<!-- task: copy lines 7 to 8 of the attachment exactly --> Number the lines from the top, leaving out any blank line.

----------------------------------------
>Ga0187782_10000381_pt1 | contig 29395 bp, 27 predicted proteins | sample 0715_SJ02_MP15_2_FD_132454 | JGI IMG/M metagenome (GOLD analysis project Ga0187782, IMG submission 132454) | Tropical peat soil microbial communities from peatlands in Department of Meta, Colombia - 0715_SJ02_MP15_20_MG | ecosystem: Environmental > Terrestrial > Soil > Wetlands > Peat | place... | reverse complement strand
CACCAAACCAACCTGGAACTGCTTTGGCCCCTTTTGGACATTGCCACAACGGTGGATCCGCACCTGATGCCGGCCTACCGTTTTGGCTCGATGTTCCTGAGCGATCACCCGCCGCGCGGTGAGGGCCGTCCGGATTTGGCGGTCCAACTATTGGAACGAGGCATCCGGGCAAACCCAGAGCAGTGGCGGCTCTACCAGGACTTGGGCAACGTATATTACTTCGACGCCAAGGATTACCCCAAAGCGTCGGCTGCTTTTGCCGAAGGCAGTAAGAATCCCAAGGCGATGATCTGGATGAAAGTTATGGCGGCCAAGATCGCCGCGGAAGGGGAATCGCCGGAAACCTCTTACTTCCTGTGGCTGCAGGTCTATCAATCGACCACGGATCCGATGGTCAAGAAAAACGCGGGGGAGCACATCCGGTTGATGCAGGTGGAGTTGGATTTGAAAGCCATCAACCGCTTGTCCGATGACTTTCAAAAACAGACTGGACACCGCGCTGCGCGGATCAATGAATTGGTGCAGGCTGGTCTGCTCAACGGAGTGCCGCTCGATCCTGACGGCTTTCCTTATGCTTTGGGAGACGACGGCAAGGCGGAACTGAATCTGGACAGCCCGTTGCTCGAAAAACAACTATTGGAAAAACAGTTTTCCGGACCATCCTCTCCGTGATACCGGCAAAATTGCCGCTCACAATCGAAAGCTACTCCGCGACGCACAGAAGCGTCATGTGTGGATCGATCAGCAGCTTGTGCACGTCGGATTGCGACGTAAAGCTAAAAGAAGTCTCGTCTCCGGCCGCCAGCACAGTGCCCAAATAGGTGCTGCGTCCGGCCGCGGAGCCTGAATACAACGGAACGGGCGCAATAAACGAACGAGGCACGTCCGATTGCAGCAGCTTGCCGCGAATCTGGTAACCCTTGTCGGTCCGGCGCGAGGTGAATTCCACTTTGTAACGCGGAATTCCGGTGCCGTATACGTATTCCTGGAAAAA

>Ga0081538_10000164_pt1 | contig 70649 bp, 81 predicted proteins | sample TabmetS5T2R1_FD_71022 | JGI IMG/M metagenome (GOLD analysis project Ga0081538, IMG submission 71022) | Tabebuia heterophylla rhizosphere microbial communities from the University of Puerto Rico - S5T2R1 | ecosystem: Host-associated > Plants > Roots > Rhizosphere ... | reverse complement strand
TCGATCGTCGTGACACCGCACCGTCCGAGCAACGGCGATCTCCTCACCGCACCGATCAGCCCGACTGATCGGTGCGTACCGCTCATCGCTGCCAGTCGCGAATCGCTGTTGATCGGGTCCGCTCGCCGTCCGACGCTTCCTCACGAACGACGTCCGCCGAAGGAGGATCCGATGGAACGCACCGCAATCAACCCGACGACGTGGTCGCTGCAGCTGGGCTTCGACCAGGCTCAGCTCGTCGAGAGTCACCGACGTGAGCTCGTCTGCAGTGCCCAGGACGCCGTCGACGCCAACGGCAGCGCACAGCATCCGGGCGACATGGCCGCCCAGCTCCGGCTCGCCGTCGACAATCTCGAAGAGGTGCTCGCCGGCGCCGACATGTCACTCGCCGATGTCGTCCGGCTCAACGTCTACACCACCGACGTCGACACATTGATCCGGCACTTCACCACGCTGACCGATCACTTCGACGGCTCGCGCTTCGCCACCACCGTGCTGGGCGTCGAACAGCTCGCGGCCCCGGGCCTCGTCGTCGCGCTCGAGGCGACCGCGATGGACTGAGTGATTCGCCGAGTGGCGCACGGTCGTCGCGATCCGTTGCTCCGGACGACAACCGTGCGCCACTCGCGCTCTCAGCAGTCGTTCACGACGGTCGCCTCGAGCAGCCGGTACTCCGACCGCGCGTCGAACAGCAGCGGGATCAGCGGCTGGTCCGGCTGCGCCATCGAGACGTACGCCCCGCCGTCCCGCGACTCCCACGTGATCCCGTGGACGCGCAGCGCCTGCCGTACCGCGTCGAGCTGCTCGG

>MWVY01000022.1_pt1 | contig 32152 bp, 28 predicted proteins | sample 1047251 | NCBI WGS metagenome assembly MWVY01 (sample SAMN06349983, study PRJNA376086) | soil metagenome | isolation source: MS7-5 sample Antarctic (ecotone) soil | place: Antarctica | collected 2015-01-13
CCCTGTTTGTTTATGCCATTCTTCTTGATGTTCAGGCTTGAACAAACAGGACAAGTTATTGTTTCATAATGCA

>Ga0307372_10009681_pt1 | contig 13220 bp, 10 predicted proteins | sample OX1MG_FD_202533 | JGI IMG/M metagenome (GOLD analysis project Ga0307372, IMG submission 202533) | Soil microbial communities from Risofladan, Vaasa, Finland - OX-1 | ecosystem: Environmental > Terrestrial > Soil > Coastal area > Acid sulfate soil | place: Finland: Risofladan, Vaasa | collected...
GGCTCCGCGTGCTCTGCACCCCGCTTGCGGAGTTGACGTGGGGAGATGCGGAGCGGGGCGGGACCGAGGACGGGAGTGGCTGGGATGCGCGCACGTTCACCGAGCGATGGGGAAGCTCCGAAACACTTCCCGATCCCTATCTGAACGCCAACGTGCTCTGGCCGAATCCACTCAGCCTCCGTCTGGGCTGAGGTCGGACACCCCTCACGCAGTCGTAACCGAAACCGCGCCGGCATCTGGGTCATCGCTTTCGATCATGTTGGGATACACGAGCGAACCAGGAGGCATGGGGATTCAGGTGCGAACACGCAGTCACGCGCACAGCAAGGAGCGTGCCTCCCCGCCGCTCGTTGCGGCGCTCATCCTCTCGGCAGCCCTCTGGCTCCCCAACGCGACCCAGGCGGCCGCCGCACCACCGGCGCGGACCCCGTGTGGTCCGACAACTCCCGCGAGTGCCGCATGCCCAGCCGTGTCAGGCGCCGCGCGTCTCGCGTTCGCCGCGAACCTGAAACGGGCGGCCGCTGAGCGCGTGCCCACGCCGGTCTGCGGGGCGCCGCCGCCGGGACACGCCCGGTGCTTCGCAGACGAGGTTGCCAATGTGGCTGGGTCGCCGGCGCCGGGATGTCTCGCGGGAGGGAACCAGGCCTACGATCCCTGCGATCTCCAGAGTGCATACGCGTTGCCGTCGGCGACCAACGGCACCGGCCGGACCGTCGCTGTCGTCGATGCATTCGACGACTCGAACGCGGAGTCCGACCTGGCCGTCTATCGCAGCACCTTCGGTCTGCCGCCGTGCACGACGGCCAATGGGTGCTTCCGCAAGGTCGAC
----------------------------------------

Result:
>Ga0307372_10009681_pt1 | contig 13220 bp, 10 predicted proteins | sample OX1MG_FD_202533 | JGI IMG/M metagenome (GOLD analysis project Ga0307372, IMG submission 202533) | Soil microbial communities from Risofladan, Vaasa, Finland - OX-1 | ecosystem: Environmental > Terrestrial > Soil > Coastal area > Acid sulfate soil | place: Finland: Risofladan, Vaasa | collected...
GGCTCCGCGTGCTCTGCACCCCGCTTGCGGAGTTGACGTGGGGAGATGCGGAGCGGGGCGGGACCGAGGACGGGAGTGGCTGGGATGCGCGCACGTTCACCGAGCGATGGGGAAGCTCCGAAACACTTCCCGATCCCTATCTGAACGCCAACGTGCTCTGGCCGAATCCACTCAGCCTCCGTCTGGGCTGAGGTCGGACACCCCTCACGCAGTCGTAACCGAAACCGCGCCGGCATCTGGGTCATCGCTTTCGATCATGTTGGGATACACGAGCGAACCAGGAGGCATGGGGATTCAGGTGCGAACACGCAGTCACGCGCACAGCAAGGAGCGTGCCTCCCCGCCGCTCGTTGCGGCGCTCATCCTCTCGGCAGCCCTCTGGCTCCCCAACGCGACCCAGGCGGCCGCCGCACCACCGGCGCGGACCCCGTGTGGTCCGACAACTCCCGCGAGTGCCGCATGCCCAGCCGTGTCAGGCGCCGCGCGTCTCGCGTTCGCCGCGAACCTGAAACGGGCGGCCGCTGAGCGCGTGCCCACGCCGGTCTGCGGGGCGCCGCCGCCGGGACACGCCCGGTGCTTCGCAGACGAGGTTGCCAATGTGGCTGGGTCGCCGGCGCCGGGATGTCTCGCGGGAGGGAACCAGGCCTACGATCCCTGCGATCTCCAGAGTGCATACGCGTTGCCGTCGGCGACCAACGGCACCGGCCGGACCGTCGCTGTCGTCGATGCATTCGACGACTCGAACGCGGAGTCCGACCTGGCCGTCTATCGCAGCACCTTCGGTCTGCCGCCGTGCACGACGGCCAATGGGTGCTTCCGCAAGGTCGAC